Eagle Drums -- New Middle Grade Native American Novel


Disclosure: I was sent a copy of this book in exchange for an honest review. All opinions are my own.

November is Native American Heritage Month. This year I have not done as much as I normally do for November. We shared a Native American picture book about protecting our water earlier this month. Today I am sharing a middle grades novel that is also written by a Native American. It shares a bit of folklore and myth about the origin of the Messenger's Feast. It is called Eagle Drums by Nasuġraq Rainey Hopson. The suggested reading age is 8 to 12. 

From the Publishers:

A magical realistic middle grade debut about the origin story of the Iñupiaq Messenger Feast, a Native Alaskan tradition.

As his family prepares for winter, a young, skilled hunter must travel up the mountain to collect obsidian for knapping—the same mountain where his two older brothers died.

When he reaches the mountaintop, he is immediately confronted by a terrifying eagle god named Savik. Savik gives the boy a choice: follow me or die like your brothers.

What comes next is a harrowing journey to the home of the eagle gods and unexpected lessons on the natural world, the past that shapes us, and the community that binds us.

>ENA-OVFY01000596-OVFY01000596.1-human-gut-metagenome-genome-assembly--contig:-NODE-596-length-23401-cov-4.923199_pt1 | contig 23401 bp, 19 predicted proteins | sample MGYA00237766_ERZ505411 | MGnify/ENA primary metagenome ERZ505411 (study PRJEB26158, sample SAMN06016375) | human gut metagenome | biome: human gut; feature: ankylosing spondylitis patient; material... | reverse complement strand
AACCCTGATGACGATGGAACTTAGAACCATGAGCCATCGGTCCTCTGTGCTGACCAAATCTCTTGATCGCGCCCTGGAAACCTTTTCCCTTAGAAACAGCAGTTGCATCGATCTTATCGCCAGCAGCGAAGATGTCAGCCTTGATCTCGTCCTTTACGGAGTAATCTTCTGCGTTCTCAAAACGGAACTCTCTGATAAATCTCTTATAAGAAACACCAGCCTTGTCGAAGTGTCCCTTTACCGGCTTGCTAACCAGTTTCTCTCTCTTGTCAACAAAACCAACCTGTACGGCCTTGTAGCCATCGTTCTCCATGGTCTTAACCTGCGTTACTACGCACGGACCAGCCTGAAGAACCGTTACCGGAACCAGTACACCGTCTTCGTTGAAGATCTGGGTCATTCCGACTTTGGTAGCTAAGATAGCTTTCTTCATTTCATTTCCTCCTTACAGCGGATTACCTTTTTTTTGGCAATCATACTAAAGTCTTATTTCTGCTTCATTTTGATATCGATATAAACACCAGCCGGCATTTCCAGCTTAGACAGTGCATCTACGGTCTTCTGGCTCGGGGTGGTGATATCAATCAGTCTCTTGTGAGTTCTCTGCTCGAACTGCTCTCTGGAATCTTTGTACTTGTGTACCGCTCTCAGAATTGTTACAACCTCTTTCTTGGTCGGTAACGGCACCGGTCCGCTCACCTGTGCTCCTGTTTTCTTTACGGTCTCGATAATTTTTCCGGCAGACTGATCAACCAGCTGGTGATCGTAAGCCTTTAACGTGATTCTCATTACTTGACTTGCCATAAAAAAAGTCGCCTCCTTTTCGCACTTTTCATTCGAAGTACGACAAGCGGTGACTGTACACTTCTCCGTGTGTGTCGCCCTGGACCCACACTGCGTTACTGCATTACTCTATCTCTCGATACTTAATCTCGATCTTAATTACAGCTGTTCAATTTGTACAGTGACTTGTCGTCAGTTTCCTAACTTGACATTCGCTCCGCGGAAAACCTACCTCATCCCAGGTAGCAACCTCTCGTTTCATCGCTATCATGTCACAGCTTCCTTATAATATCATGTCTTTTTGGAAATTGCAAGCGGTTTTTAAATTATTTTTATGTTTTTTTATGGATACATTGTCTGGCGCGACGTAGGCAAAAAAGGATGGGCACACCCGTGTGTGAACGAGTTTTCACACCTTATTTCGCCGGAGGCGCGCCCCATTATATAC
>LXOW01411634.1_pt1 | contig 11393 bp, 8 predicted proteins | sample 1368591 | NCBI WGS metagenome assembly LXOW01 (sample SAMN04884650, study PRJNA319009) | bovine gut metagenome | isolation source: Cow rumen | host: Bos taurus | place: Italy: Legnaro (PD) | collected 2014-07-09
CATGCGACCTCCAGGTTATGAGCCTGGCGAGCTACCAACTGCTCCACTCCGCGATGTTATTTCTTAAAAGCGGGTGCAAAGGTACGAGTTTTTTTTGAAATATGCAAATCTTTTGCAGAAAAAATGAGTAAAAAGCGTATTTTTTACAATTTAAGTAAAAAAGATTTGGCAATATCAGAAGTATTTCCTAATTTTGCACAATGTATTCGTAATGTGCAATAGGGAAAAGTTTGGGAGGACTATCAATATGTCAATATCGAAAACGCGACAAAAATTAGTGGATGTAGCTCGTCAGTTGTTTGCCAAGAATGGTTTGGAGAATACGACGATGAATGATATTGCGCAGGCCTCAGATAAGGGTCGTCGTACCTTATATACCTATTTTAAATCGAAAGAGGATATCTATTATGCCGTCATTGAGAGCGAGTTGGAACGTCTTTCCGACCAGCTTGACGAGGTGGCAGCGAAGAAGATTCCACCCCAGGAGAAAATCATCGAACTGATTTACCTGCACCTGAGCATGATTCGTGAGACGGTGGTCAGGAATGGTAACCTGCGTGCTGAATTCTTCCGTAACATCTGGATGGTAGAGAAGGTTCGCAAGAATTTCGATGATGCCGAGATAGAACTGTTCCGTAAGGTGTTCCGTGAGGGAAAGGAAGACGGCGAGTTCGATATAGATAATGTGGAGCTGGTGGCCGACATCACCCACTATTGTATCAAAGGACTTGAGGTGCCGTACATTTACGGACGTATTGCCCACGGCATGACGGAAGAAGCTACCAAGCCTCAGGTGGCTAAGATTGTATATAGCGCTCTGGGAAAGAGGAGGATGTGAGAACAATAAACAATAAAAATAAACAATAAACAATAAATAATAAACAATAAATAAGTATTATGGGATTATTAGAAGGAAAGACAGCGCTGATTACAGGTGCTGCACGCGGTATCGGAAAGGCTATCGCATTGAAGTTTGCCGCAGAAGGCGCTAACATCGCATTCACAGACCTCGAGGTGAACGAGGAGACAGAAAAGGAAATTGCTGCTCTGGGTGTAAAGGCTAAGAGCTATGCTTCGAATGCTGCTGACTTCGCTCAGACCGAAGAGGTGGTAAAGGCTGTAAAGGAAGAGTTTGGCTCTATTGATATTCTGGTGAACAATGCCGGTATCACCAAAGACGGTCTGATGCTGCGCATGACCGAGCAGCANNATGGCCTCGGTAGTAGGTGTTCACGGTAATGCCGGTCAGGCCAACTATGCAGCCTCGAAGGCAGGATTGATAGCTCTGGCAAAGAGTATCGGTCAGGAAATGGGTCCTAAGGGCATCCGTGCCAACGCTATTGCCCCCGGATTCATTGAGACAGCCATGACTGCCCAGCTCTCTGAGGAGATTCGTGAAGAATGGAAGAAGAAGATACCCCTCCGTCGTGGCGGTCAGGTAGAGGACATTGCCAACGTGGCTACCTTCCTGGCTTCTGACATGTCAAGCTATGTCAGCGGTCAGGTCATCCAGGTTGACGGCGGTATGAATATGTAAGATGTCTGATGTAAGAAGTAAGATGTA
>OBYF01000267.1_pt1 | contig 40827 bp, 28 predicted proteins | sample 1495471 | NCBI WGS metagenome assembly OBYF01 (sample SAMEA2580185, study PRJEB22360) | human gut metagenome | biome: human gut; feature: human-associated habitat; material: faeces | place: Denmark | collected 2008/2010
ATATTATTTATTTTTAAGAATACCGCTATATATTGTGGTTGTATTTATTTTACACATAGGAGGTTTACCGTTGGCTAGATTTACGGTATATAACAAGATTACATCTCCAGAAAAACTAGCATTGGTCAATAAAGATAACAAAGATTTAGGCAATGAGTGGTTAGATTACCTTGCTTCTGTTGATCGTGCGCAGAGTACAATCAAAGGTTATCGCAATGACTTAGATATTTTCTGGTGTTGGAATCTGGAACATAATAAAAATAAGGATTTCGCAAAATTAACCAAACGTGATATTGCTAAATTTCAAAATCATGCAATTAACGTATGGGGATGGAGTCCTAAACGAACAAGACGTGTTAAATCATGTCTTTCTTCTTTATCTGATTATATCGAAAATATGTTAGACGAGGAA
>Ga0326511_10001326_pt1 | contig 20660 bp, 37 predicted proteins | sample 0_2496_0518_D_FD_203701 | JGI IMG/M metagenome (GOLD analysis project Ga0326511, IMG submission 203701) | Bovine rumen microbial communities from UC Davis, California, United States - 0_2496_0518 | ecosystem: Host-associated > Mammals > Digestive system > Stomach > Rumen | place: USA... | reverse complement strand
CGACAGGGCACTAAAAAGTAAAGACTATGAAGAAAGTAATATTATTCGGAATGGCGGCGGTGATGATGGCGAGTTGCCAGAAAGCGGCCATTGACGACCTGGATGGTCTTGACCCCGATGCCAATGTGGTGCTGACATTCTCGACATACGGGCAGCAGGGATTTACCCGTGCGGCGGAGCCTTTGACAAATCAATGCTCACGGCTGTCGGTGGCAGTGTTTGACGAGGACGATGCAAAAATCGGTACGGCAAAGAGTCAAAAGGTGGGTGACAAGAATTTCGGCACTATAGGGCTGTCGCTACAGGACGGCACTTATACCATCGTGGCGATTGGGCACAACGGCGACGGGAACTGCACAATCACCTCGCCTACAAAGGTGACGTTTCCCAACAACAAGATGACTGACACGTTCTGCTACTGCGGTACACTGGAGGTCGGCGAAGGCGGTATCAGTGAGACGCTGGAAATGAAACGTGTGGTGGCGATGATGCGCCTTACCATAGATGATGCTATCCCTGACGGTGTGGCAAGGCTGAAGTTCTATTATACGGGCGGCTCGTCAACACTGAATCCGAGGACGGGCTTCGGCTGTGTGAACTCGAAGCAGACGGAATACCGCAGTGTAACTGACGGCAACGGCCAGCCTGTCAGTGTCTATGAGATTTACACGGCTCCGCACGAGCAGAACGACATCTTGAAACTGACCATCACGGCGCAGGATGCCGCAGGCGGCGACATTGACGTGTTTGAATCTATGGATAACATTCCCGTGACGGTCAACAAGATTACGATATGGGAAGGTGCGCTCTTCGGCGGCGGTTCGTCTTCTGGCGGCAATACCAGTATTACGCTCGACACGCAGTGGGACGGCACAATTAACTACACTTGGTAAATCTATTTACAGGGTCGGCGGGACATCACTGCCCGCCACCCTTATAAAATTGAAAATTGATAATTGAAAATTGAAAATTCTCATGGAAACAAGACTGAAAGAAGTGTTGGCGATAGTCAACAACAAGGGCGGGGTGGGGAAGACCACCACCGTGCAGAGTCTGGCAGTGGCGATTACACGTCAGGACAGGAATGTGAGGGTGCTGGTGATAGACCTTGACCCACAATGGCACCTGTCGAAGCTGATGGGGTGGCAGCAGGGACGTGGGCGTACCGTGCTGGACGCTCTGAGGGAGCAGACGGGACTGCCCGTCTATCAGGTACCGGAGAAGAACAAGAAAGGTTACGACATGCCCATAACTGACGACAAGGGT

Eagle Drums by Nasuġraq Rainey Hopson is part cultural folklore, part origin myth about the Messenger’s Feast – which is still celebrated in times of bounty among the Iñupiaq. It’s the story of how Iñupiaq people were given the gift of music, song, dance, community, and everlasting tradition.

From Me:

I love hearing Native American stories. This one shares a magical world and has a strong message about connecting to others. It takes place in the Arctic. It is full of information about the Arctic region from weather and sunlight to plants and more. I love the use of the Native language for many of the words and names. The story pulls you in with the mystery of what happened to the boy's brothers as well as what might happen to him. At times the story is harsh as the eagle gods are hard masters. The boy misses his family and fears for his life throughout it. However, the end message is about connecting with others and the harsh training serves a purpose for the better. 

The book also has a few pages of illustrations (one per chapter) to help the reader visualize the story and location. The illustrations are beautiful. The story is interesting and keeps the reader wanting to know more. It is a perfect book to learn more about the Iñupiaq people and their culture and to be added to an indigenous people unit. I can see this book used in a classroom to discuss origin stories and myths as well as Native American cultures. Storytelling is very important in most Native American cultures. The stories have been passed down orally through many generations. This is one of those stories. It is a legend or myth about the origin of the Messenger's Feast. A feast I did not know about but find intriguing now. I hope you will check out this interesting book!